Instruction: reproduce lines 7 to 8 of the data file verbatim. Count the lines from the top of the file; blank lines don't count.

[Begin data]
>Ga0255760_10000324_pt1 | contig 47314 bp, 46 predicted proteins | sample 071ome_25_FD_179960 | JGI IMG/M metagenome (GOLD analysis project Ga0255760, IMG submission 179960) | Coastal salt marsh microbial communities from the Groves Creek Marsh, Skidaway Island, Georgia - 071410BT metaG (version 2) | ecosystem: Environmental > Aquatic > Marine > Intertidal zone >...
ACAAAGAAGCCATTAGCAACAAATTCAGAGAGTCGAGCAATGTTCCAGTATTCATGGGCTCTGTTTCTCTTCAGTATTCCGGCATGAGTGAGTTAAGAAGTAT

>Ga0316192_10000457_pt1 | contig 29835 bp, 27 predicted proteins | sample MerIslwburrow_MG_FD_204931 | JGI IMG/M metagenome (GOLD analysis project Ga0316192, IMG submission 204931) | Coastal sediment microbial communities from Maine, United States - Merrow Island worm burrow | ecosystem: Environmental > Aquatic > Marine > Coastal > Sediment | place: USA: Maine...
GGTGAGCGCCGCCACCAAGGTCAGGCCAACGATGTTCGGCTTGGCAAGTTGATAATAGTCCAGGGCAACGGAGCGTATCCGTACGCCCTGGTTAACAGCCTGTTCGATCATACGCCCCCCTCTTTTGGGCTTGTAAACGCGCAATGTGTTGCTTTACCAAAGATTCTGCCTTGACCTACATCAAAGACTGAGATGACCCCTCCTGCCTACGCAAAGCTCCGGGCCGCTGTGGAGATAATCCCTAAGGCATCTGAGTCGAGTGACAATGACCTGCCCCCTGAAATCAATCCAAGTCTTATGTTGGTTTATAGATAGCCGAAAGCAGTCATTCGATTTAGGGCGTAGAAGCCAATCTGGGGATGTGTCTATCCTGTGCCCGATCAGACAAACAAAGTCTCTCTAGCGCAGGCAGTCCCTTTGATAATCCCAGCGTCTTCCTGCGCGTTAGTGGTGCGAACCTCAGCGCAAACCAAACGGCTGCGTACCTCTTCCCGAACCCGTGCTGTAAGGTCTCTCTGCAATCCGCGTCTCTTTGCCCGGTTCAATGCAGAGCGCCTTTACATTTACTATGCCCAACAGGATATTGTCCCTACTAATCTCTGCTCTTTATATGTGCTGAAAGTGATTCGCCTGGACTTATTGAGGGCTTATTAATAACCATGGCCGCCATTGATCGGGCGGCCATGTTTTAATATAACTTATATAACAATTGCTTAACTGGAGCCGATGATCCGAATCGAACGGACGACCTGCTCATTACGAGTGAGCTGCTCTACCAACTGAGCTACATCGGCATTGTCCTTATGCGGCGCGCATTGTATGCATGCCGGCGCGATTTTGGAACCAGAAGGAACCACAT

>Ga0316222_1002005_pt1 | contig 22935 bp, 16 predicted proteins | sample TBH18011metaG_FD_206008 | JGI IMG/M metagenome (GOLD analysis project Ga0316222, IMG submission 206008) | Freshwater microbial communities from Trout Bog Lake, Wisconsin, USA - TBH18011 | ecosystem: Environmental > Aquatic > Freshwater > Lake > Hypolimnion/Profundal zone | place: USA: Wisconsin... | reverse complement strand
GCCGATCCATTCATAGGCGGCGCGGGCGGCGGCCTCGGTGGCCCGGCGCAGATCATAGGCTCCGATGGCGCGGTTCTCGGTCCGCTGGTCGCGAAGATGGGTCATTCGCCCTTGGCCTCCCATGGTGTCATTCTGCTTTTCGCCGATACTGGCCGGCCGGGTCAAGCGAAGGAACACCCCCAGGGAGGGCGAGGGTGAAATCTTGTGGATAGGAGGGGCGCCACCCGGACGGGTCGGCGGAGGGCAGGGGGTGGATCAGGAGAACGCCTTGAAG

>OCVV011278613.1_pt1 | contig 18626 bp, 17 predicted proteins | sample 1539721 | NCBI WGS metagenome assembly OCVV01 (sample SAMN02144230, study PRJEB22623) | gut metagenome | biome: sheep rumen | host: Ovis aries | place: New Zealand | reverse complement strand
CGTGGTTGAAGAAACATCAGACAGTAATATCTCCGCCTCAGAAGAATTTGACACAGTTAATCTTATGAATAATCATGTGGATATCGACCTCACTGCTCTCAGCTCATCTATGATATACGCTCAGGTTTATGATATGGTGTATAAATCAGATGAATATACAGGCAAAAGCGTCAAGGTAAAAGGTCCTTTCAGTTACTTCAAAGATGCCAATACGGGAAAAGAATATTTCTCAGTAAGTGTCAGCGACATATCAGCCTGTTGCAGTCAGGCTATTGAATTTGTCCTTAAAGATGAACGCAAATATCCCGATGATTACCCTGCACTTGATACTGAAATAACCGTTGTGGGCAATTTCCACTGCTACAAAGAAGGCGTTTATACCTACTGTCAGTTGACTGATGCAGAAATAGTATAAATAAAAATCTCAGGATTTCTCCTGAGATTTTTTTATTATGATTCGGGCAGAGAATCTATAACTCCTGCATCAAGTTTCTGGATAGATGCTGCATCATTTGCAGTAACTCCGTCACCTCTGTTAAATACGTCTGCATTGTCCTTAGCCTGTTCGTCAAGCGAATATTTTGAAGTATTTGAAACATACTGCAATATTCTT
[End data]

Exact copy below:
>OCVV011278613.1_pt1 | contig 18626 bp, 17 predicted proteins | sample 1539721 | NCBI WGS metagenome assembly OCVV01 (sample SAMN02144230, study PRJEB22623) | gut metagenome | biome: sheep rumen | host: Ovis aries | place: New Zealand | reverse complement strand
CGTGGTTGAAGAAACATCAGACAGTAATATCTCCGCCTCAGAAGAATTTGACACAGTTAATCTTATGAATAATCATGTGGATATCGACCTCACTGCTCTCAGCTCATCTATGATATACGCTCAGGTTTATGATATGGTGTATAAATCAGATGAATATACAGGCAAAAGCGTCAAGGTAAAAGGTCCTTTCAGTTACTTCAAAGATGCCAATACGGGAAAAGAATATTTCTCAGTAAGTGTCAGCGACATATCAGCCTGTTGCAGTCAGGCTATTGAATTTGTCCTTAAAGATGAACGCAAATATCCCGATGATTACCCTGCACTTGATACTGAAATAACCGTTGTGGGCAATTTCCACTGCTACAAAGAAGGCGTTTATACCTACTGTCAGTTGACTGATGCAGAAATAGTATAAATAAAAATCTCAGGATTTCTCCTGAGATTTTTTTATTATGATTCGGGCAGAGAATCTATAACTCCTGCATCAAGTTTCTGGATAGATGCTGCATCATTTGCAGTAACTCCGTCACCTCTGTTAAATACGTCTGCATTGTCCTTAGCCTGTTCGTCAAGCGAATATTTTGAAGTATTTGAAACATACTGCAATATTCTT